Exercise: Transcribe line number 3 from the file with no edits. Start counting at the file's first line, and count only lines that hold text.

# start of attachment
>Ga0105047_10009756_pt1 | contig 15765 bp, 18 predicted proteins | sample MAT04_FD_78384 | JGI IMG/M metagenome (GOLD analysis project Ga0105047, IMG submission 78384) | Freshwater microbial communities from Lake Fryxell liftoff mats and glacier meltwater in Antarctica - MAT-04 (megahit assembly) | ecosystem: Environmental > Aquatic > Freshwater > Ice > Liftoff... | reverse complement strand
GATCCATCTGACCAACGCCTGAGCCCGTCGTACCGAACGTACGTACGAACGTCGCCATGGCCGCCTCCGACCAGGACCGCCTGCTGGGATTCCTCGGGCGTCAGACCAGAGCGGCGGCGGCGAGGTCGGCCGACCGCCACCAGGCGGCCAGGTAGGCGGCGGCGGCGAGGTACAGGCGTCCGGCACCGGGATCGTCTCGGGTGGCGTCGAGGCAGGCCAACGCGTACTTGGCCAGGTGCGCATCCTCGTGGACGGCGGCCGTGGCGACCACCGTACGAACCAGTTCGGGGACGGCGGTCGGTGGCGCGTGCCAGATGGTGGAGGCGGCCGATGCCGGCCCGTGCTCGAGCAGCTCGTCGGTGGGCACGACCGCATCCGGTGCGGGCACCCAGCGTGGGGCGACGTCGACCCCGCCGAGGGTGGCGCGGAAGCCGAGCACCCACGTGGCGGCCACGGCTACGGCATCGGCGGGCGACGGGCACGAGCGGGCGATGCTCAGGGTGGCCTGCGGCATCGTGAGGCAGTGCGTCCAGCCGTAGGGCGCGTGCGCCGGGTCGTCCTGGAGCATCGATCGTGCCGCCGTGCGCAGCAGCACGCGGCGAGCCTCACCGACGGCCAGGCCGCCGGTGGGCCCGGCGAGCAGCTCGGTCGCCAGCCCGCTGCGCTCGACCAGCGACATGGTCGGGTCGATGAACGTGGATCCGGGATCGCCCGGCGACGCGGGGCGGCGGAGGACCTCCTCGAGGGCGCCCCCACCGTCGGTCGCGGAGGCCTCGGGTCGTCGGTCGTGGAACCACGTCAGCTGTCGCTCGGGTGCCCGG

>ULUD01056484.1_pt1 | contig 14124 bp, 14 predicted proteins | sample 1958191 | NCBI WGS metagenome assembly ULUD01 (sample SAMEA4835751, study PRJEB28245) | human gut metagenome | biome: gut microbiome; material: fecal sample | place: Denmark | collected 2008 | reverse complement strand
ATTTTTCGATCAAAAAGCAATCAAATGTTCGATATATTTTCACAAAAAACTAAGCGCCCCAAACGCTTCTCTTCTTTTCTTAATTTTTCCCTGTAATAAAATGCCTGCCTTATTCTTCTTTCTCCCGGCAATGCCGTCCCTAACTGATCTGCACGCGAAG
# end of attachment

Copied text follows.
>ULUD01056484.1_pt1 | contig 14124 bp, 14 predicted proteins | sample 1958191 | NCBI WGS metagenome assembly ULUD01 (sample SAMEA4835751, study PRJEB28245) | human gut metagenome | biome: gut microbiome; material: fecal sample | place: Denmark | collected 2008 | reverse complement strand